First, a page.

Writer: Stan Lee
Artist: Jack Kirby
Publication Date: September 1962
It's just another night in the life of the Bruce Banner, as his friend Rick Jones locks him in an underground cavern while he transforms into the Hulk. The Army rounds up Rick afterwards and brings him to General Ross, as Ross knows there’s a connection between Rick and the Hulk. Ross tells Rick that his plan for the Hulk is to make him go all Slim Pickins and ride a rocket that they are testing to see if he can withstand the blast. So, in the interests of the country, and in the hope of seeing the jolly green giant ride a missile, Rick frees the Hulk, and goads him to the missile. The riding of said missile is less exciting than advertised, and Hulk returns to Bruce while he's actually located inside the missile. The rocket is shot into space - it wasn’t a test at all! That rascally Thunderbolt Ross...Bruce is bathed in more radiation, while Rick fiddles with the control panel to get the capsule containing Bruce to come crashing back to earth. Rick goes to find the capsule, expecting Bruce because it’s the daytime, and gets a heaping helping of Hulk instead. But, Rick discovers that he now has gained control over the Hulk. Rick discovers the hard way that he only has control over Hulk while Rick remains awake. Rick gets the Hulk back to his underground cavern. Elsewhere, two F.B.I. men come across a town where everyone is motionless. This is the result of a hypnotist called the Ringmaster, who hypnotizes towns as part of his traveling circus and then robs the people. Back to Rick, he goes and visits his aunt to rest up, and then catches up with the Ringmaster’s traveling circus. When he feels himself getting hypnotized, he calls the Hulk to his rescue. But, without future commands from the hypnotized Hulk, Ringmaster’s crew gets the best of him. Ringmaster tries to add Hulk to his act, but…well…Hulk smash. The government catches up to everyone, but Hulk bounds away with Rick. Thunderbolt Ross is displeased.
This is the first issue where the matter of what makes the Hulk the Hulk is adjusted. Now, it's no longer darkness that causes Bruce to turn. Also, there's still a lot of questions about the nature of the relationship between Rick Jones and the Hulk. With Hulk not even returning to human form at the end of this issue, in many ways, these early stories paint Rick Jones as the main character. Despite this, we do not know much about Rick. Here we meet a member of his family for the first time, and we know that he snuck into the test site of the Gamma bomb on a dare, but we don't have much of a sense of him. It is clear that he blames himself for the disaster that caused Bruce to turn into the Hulk, but we haven't seen Bruce really lash out at Rick for it, even though the Hulk has. We don't see any of Thunderbolt Ross' daughter Betty in this issue. Obviously, she'll be back, but her lack of presence was noticeable. We do see Ross maintaining a consistently negative outlook on the Hulk. No one seems to want to study the creature, but rather just destroy it. Finally, the Hulk series seems to differ from the Fan 4 in that there is an identifiable problem that has yet to be resolved, and that's how to keep Bruce Banner from turning into the Hulk. With the Fan 4, there is conflict among team members, but there is no driving force for the group, other than to thwart evil and have adventures. To some extent it might be to turn Ben Grimm back into a normal looking guy, but this "turn the monster back into a man" is far more prevalent in the Hulk's saga. It has been the driving force of the story thus far, and will remain a key issue in future Hulk stories. And yet, despite some of the damage the Hulk has caused, he's gotten Rick out of a bind or two, and also helped to thwart communism. So, is the Hulk such a bad thing?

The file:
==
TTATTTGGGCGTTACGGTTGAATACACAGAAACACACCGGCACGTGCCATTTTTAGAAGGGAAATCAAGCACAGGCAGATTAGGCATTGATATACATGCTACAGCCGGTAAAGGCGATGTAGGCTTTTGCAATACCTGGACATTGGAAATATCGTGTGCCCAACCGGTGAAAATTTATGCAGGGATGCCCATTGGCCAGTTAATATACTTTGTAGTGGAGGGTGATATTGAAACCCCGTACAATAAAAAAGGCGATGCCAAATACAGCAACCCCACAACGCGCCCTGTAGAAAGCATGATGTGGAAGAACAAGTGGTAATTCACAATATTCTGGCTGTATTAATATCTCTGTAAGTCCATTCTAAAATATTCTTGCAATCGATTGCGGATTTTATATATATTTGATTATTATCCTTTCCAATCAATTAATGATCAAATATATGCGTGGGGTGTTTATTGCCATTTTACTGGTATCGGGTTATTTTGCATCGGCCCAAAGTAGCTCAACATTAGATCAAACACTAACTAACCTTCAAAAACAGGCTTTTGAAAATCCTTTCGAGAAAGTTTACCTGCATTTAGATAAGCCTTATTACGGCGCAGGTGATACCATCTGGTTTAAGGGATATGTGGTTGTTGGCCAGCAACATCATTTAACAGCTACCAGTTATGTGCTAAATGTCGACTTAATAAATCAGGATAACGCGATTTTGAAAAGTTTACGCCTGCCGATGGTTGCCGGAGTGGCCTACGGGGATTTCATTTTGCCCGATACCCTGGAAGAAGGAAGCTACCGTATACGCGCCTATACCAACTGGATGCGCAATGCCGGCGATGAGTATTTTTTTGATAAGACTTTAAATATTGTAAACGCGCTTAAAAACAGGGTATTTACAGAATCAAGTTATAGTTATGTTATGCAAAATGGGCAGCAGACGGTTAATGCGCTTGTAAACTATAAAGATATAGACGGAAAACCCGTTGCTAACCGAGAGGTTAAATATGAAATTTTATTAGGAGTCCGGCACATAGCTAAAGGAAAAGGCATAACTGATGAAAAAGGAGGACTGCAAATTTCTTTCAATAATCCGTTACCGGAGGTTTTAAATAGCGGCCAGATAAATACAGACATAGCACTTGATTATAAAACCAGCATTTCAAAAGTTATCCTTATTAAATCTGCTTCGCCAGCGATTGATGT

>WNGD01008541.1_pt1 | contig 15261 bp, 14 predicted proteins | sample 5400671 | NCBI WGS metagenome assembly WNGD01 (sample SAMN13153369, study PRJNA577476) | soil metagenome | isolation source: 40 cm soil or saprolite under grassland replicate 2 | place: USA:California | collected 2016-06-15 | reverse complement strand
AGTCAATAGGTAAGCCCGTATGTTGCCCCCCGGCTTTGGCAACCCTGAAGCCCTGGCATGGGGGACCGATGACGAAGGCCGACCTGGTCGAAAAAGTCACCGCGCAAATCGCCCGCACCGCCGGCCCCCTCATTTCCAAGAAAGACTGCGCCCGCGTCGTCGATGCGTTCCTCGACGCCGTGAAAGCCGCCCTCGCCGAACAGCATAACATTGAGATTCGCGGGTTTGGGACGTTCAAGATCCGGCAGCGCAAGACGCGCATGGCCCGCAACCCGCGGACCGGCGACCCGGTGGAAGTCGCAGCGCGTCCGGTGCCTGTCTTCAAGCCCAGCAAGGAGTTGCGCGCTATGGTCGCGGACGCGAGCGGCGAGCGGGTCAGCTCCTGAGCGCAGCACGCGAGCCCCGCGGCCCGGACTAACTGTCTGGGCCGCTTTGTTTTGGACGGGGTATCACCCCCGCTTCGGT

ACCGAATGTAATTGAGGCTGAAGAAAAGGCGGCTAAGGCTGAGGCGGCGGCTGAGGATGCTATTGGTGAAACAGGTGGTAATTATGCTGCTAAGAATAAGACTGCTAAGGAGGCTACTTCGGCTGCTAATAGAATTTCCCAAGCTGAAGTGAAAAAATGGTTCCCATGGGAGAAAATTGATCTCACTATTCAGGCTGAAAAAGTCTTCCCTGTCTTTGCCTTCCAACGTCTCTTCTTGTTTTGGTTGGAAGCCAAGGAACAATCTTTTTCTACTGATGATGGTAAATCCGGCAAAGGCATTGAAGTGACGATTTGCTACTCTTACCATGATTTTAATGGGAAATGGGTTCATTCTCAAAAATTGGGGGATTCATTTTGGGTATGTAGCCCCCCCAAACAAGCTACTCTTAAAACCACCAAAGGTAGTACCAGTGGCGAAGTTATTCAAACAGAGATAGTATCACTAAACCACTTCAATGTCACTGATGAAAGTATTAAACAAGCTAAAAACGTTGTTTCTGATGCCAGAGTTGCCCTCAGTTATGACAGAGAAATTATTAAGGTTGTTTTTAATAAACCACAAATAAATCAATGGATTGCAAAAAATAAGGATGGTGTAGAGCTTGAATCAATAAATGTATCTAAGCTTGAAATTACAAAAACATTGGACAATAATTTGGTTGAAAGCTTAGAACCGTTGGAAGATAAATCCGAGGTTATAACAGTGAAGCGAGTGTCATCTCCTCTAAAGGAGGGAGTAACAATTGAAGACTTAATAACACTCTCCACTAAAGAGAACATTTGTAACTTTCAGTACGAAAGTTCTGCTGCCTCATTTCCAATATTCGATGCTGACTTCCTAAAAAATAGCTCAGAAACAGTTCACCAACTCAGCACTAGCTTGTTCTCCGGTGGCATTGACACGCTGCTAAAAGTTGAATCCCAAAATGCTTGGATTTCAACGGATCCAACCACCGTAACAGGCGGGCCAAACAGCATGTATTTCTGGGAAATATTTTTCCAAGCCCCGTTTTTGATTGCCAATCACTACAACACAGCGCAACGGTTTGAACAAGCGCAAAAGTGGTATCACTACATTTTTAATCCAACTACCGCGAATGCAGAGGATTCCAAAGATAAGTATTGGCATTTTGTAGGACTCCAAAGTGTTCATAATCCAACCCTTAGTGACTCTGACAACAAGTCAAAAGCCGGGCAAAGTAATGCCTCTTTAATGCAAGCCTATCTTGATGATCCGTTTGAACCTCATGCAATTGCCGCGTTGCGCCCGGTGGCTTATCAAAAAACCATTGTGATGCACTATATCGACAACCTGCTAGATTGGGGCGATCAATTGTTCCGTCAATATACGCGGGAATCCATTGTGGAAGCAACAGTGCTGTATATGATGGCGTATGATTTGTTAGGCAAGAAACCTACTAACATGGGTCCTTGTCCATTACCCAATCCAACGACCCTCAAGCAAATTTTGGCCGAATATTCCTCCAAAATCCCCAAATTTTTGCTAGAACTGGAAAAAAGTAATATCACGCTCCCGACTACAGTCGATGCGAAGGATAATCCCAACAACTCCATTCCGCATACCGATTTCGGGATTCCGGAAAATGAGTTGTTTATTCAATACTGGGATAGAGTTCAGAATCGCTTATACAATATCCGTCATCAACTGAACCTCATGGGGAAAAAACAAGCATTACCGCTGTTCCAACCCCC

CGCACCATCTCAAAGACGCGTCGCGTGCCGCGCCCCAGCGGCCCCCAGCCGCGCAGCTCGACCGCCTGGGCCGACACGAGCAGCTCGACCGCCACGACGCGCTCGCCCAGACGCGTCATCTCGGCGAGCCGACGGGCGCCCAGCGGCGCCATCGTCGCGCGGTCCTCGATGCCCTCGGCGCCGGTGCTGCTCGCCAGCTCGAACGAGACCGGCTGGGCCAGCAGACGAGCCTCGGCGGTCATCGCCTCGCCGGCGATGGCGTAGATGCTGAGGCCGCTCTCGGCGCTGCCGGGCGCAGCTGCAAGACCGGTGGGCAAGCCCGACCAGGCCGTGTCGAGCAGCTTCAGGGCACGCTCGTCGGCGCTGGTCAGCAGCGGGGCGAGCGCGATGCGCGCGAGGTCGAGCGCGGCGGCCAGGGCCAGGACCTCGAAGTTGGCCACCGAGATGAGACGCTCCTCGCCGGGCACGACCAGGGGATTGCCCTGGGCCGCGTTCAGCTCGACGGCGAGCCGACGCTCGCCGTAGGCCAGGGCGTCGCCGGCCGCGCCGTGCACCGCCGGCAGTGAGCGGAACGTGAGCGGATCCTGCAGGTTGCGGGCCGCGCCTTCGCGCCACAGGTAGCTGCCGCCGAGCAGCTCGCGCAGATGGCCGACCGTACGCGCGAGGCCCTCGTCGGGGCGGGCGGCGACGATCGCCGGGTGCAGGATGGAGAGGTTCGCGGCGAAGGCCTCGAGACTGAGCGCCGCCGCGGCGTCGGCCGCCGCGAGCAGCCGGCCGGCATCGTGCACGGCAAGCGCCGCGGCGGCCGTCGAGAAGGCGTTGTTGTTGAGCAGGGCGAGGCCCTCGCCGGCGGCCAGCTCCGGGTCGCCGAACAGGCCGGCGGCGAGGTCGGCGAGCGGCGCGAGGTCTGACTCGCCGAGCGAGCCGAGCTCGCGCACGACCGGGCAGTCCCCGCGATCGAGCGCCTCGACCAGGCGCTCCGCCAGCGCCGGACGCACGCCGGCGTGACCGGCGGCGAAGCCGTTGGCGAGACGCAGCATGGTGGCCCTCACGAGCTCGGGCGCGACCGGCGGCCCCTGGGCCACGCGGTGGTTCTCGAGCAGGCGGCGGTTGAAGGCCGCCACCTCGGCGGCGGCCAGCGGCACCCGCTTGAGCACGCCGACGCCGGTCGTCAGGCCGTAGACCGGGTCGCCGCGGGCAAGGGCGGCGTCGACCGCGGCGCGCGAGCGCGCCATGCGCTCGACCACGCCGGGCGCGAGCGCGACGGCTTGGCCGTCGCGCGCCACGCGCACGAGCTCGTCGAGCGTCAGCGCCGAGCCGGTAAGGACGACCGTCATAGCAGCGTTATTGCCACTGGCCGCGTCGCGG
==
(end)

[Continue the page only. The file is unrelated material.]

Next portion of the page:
- There was an ad for an inflatable boa constrictor in this issue. I considered purchasing, but the company has probably been out of business for thirty years or so.
- The Hulk is not a speedy character, but...
- We get to see that powerful leaps are how the Hulk can get around.
- Stan Lee has a lot of hypnosis in these early stories, with the Ringmaster the latest in a growing line of characters that have used it thus far, including Reed Richards and Miracle Man.
What we have here is a simple case of the Hulk gut punching an elephant. Or, at least that's how it looks. The panel says that Hulk is merely pushing him, but that looks like a gut shot. Add in a few men flying off of a see-saw, and you've got high comedy.
Next: Journey into Mystery # 84